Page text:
A Gentleman’s Guide to the Clothes Brush
We wish we had a butler. In fact, it’s one of the great disappointments of our life that we do not. And, if you stop and think about it, we bet you’ll get pretty worked up about it too. But in the absence of a butler, valet, coachman, footman or personal chef, it falls to us to perform some of these tasks ourselves.
Starting with the clothes brush.
It’s a habit that’s fallen out of favor in the age of dry-cleaning, but it should be a solid part of your pre-party routine. Brush your suits the right way and you’ll add an extra level of sharpness, along with a few extra wears between cleanings. Do it wrong and you’ll leave awkward diagonal lines across the back of your favorite jacket. So naturally, we’re going to make sure you do it right.
First, you’ll need a brush—ideally as soft as possible. This is a pretty good one, but you can get more weathered versions around the vintage market. Horsehair is usually a good sign, as soft as you can find.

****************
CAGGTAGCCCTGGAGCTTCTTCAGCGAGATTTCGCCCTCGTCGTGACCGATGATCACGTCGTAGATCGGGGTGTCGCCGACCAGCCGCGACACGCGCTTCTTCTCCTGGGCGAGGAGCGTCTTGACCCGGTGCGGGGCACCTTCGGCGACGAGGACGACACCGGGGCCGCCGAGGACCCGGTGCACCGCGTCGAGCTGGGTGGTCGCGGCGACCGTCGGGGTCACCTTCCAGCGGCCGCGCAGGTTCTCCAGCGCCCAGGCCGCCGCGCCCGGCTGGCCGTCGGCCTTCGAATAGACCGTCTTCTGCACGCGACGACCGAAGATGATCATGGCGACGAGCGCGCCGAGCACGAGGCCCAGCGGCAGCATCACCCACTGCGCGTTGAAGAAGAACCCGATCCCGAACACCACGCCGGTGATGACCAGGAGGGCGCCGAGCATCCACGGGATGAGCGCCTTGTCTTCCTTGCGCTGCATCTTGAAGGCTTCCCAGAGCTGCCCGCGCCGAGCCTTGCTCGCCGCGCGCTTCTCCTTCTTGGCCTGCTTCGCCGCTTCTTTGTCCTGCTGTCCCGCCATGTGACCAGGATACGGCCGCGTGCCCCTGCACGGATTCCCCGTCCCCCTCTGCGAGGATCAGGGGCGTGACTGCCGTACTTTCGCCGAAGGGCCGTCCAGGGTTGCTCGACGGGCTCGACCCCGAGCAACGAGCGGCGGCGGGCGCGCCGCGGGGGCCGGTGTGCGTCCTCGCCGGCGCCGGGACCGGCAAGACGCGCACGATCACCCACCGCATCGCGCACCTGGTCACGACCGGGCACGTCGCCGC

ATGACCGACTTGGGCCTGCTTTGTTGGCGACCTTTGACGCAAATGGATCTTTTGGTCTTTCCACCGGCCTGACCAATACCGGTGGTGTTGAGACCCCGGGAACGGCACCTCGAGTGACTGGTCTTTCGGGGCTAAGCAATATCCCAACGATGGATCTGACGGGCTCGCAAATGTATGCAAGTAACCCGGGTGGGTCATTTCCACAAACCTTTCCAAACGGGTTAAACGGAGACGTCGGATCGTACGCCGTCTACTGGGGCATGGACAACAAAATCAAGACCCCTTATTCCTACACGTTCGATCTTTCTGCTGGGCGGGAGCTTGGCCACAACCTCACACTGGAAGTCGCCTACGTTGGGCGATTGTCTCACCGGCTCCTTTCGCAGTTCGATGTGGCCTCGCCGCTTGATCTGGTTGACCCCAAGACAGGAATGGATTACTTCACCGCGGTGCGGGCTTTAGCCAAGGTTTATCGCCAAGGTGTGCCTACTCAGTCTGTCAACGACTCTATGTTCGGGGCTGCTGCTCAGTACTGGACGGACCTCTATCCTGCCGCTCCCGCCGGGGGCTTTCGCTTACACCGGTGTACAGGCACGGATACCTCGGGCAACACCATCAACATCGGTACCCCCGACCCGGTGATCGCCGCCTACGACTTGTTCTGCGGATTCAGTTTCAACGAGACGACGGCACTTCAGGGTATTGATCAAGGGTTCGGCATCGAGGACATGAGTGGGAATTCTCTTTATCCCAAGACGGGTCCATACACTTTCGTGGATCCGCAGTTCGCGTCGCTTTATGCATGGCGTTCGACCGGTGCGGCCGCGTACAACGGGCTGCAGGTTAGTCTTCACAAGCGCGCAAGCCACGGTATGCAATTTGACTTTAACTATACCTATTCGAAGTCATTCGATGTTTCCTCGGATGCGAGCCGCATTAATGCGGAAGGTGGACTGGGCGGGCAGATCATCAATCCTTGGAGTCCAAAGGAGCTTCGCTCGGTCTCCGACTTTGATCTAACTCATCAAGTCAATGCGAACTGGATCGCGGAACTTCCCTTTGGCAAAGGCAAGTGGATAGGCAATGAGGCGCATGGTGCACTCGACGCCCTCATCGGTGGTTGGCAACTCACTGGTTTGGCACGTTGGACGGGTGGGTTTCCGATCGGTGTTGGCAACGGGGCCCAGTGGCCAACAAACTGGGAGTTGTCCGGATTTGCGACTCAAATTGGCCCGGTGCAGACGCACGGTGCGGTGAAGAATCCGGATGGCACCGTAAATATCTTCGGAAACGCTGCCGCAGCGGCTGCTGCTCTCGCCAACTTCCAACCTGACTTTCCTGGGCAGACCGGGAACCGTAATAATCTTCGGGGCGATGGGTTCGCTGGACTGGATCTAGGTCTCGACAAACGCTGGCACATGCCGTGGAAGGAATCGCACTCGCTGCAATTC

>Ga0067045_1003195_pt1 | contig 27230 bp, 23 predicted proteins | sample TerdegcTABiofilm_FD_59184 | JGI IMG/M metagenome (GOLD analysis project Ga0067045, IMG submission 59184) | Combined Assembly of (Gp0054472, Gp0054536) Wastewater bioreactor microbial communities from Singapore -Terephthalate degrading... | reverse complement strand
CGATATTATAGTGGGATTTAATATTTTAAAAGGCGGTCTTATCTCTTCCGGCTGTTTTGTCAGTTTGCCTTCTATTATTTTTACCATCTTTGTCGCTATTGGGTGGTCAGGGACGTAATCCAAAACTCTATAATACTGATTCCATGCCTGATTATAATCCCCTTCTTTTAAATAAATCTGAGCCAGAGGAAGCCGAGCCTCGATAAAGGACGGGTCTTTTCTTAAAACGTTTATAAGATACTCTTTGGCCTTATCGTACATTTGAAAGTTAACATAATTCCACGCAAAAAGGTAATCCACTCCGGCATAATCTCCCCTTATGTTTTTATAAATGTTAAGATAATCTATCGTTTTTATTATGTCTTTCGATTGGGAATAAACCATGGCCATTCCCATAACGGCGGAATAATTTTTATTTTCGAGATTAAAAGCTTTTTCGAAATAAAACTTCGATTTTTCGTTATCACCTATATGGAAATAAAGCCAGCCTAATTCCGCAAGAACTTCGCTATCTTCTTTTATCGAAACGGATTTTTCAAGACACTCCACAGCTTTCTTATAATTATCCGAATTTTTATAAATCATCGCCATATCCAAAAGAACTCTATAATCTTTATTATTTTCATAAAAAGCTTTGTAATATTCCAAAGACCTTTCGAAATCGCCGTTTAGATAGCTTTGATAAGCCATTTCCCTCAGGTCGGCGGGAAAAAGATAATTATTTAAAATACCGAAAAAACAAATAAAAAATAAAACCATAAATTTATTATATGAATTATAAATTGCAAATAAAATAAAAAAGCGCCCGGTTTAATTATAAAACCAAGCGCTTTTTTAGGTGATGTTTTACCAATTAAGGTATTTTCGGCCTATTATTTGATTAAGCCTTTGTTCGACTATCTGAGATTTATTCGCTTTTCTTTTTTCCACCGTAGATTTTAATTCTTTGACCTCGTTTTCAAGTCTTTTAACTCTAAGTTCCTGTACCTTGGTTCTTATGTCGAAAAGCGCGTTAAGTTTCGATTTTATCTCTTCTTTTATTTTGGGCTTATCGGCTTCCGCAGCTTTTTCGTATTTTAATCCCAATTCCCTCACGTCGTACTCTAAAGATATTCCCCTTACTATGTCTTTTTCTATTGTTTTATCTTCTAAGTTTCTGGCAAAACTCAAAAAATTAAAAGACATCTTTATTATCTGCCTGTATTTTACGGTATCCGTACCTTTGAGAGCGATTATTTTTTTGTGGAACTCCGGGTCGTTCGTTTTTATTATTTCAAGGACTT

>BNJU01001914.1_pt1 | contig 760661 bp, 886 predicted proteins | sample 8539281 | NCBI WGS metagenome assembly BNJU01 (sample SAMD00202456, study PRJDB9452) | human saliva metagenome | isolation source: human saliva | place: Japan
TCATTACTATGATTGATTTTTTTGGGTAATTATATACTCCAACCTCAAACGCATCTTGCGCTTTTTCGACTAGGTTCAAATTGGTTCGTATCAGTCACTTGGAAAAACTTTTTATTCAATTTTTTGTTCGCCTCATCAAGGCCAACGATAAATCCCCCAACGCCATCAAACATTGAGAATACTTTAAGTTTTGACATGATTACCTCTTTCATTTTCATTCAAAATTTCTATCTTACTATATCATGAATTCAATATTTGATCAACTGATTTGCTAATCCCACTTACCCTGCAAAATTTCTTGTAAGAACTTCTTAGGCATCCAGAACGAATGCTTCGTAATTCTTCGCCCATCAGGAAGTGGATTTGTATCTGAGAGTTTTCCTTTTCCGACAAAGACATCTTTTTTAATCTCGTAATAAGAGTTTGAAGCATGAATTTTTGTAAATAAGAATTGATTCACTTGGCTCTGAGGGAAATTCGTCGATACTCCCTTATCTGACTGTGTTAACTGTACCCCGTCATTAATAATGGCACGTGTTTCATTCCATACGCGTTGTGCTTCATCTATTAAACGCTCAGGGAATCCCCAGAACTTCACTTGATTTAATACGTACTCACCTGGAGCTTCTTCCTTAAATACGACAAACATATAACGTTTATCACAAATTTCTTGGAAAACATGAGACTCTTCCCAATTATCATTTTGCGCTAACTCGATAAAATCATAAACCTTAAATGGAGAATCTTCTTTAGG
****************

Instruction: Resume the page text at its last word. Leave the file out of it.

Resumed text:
Once you’re equipped, lay out the garment in question as if you’re about to iron it. That means a flat surface, as stable as you can make it, with all the cuffs unrolled and collars popped. Drip some water onto the brush (you want it moist, but not wet) and you’ll be ready to work. Brush once against the grain of the cloth to raise up the dust in the fabric, then a second time in the opposite direction to bring back the sheen of the cloth. Then you’re ready to put it on, finish your drink and head to the party.
The rougher the fabric, the rougher you can treat it. So when your tweed jacket comes up for brushing, you’ll want to really dig in. For your wool suit, try a little tenderness. For velvet jackets, it’s best not to brush upwards at all, since even a light stroke is enough to raise whatever dust is in there. All told, it’s ten minutes on your way out the door—and your reward is a better looking fabric and the invaluable knowledge that you’re heading into the world schmutz-free.
But if it sounds too elaborate, you can always hire a footman.